Five questions for Andrea Mennillo: Iran vs. Saudi Arabia — the fight for Middle East hegemony

We spoke with Andrea Mennillo, expert economist with a broad knowledge of international political issues, at “Yemen: le mille e una guerra,” a conference in Milan organized by the Festival of Human Rights and the Italian Institute for International Political Studies.
Our discussion took place on March 22, a few months after Saudi Arabia’s execution of outspoken Shiite cleric Sheikh Nimr al-Nimr. The country’s inclusion of the prominent cleric in the mass execution of 47 men designated as “terrorists” drew condemnation and sparked angry Shiite protests that ransacked the Saudi embassy in Iran, stoking fears that sectarian violence could further escalate in the Middle East.

1. Recent tensions between Saudi Arabia and Iran seem to be adding more fuel to the fire in the Middle East. What is your opinion about this development?

This increase in tension does not surprise me — it further confirms the region’s chronic instability. We have already seen their rivalry both in the civil war in Syria and in the conflict in Yemen. This already difficult situation was worsened by Saudi Arabia’s expulsion of Iranian diplomats and its execution of Ayatollah Al-Nimr. The predictable consequences: violent protests and an obvious assault on the Saudi embassy in Tehran.
The two countries have more or less directly been competing for some time for hegemony in the Middle East. The recent lifting of sanctions against Tehran after it fulfilled the obligations for its nuclear program is certainly reshaping the balance between them. With the removal of sanctions, Iran is fully back on the international diplomatic stage, and several countries, including Italy, are ready to restart economic relations. So Saudi Arabia sees its leadership in the Middle East threatened, especially on the oil front.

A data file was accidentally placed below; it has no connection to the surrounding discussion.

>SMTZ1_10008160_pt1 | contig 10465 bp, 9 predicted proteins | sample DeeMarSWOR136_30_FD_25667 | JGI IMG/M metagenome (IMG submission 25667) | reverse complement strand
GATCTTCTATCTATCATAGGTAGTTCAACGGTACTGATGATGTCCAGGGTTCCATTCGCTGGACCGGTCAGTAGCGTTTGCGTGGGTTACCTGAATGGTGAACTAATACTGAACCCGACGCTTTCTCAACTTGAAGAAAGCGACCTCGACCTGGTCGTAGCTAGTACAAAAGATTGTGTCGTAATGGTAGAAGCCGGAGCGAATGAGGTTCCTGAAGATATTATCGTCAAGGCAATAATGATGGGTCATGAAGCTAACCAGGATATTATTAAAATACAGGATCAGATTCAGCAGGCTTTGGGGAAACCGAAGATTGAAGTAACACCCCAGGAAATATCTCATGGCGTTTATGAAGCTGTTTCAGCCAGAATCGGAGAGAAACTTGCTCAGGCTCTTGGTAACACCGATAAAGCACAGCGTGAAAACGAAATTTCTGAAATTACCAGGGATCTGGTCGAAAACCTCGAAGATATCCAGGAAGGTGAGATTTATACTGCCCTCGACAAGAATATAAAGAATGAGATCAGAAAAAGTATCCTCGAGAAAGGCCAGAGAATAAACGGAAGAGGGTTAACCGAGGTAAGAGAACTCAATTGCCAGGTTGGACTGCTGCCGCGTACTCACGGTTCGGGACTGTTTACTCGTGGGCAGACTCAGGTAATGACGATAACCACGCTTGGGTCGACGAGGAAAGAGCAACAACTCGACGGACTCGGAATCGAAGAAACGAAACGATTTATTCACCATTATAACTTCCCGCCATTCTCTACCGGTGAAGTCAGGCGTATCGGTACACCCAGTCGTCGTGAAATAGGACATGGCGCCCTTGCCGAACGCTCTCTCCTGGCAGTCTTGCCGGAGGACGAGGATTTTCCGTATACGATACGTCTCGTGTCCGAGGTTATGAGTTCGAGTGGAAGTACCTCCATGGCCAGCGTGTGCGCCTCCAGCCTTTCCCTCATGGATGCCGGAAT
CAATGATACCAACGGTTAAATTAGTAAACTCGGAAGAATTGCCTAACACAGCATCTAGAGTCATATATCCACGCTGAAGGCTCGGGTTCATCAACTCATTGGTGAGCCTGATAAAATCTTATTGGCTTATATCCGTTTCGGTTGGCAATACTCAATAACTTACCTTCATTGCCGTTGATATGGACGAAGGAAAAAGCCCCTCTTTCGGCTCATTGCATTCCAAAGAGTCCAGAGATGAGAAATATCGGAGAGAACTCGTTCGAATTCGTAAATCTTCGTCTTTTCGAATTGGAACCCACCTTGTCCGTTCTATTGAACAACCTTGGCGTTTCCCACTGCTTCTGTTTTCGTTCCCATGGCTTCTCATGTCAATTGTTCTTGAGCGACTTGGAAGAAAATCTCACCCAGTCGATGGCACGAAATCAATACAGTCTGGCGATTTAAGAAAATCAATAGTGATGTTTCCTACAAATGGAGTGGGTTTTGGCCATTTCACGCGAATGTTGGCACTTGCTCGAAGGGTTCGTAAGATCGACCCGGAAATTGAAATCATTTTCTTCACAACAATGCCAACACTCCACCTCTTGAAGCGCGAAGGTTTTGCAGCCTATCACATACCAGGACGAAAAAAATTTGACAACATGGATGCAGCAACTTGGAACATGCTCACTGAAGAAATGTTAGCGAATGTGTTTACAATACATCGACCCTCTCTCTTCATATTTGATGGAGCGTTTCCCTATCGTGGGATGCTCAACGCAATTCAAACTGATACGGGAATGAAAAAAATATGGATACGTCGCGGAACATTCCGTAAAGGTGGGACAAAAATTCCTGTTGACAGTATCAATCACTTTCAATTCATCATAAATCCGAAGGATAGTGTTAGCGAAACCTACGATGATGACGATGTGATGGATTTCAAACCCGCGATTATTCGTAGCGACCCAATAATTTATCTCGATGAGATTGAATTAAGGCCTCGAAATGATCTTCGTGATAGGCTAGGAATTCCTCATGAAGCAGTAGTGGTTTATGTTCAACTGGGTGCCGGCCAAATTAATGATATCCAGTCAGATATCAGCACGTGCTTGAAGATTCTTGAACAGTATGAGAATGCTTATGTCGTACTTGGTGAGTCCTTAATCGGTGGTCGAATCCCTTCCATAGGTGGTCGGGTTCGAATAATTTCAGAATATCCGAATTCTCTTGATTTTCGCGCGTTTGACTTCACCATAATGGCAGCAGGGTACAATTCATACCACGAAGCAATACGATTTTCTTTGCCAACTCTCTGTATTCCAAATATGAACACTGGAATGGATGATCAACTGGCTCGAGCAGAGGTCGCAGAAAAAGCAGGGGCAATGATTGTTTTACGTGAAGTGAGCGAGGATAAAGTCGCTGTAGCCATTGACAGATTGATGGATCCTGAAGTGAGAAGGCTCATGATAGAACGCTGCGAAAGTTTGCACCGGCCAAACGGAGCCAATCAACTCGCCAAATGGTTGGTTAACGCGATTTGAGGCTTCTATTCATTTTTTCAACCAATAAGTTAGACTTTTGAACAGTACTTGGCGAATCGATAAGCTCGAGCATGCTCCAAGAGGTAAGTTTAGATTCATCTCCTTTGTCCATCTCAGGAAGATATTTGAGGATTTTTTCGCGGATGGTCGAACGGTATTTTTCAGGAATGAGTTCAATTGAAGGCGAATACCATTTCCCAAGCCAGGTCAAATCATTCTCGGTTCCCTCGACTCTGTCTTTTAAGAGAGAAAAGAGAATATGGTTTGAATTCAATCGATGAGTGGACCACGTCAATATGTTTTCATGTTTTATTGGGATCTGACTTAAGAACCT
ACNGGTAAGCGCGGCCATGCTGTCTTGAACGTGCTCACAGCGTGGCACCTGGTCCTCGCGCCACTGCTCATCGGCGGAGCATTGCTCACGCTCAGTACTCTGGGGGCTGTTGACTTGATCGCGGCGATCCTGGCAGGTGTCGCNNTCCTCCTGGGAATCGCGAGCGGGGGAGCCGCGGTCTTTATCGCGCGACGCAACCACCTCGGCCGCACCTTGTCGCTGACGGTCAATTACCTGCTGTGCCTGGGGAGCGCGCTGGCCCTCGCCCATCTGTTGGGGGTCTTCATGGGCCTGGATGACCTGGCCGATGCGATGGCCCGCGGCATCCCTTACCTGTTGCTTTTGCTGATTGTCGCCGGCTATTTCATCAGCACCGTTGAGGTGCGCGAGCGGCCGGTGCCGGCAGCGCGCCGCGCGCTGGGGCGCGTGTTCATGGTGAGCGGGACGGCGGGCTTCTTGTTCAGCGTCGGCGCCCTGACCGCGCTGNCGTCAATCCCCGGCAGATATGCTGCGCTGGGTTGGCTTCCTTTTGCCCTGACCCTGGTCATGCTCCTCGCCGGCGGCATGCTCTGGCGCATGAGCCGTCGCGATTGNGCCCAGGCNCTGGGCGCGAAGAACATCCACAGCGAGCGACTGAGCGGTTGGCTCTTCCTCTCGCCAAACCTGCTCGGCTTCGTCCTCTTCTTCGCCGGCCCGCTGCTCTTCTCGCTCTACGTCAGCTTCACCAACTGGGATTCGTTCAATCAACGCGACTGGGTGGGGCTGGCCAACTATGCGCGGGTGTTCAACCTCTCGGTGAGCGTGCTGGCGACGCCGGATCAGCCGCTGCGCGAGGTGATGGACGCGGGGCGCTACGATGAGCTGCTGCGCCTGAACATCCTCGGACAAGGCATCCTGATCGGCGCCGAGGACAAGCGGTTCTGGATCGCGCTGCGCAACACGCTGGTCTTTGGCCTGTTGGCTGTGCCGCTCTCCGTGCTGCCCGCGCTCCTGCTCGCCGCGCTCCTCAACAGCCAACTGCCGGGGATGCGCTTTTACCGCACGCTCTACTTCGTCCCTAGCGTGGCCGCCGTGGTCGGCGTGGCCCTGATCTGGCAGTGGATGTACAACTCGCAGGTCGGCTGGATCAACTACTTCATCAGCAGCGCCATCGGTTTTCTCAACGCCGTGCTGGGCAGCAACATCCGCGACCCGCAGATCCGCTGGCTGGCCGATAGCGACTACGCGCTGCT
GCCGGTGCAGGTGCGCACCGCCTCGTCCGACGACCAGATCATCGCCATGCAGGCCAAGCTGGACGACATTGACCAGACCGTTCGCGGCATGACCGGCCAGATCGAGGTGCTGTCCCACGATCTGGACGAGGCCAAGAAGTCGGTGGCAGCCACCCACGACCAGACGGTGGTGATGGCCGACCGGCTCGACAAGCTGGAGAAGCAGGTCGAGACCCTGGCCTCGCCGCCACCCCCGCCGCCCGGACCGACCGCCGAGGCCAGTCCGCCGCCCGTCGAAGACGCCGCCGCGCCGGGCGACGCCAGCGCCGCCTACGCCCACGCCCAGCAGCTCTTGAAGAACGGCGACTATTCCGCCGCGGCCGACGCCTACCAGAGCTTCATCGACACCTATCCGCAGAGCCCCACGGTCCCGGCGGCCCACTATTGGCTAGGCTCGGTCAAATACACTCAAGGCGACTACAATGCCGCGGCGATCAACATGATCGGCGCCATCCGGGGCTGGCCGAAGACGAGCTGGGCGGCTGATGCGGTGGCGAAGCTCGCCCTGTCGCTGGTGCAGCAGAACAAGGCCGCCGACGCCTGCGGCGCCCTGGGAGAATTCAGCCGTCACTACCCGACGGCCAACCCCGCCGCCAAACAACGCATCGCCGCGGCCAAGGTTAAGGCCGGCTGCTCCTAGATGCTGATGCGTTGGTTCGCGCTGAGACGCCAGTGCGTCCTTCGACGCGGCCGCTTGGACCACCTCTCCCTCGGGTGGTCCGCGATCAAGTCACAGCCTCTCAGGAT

The real problem, in my opinion, is that both Iran and Saudi Arabia want hegemonic power in the region but they are historically and culturally incompatible. The majority of Iran’s population is Shiite while the majority of Saudi Arabia’s is Sunni. To date, the United States managed to maintain a certain balance, thanks to its influence on Saudi Arabia and the sanctions on Iran. Today, conditions have changed. Obama’s USA is between two fires: on one hand, it promoted the nuclear deal, on the other hand, it does not want to lose its ties with the Saudis. Finding a compromise will not be easy.

2. In your opinion, does the current conflict have far more ancient origins?

Yes, certainly. The Islamic world has been characterized by a major internal fracture. Tensions between Saudi Arabia and Iran are as old as the division between Sunnis and Shiites. After Muhammad’s death in 632 A.D., the choice of his successor divided the Islamic community. The cause of the fracture does not appear to be strictly religious, but political. After Muhammad’s first three successors, Abu Bakr, Omar and Uthman, there was Ali, who claimed the right to succession as a blood relative of Muhammad, unlike the others. When Ali, the cousin and son of the Prophet, was not broadly recognized as leader, it created the rift that gave rise to the Shiite branch. Today in the Islamic world, Sunnis are the vast majority, at about 85 percent, while Shiites have a prominent presence in Iran, Iraq, Bahrain, and Lebanon and are present, although in the minority, in Turkey, Syria, Yemen and Saudi Arabia itself.

3. What are the main differences between Sunnis and Shiites?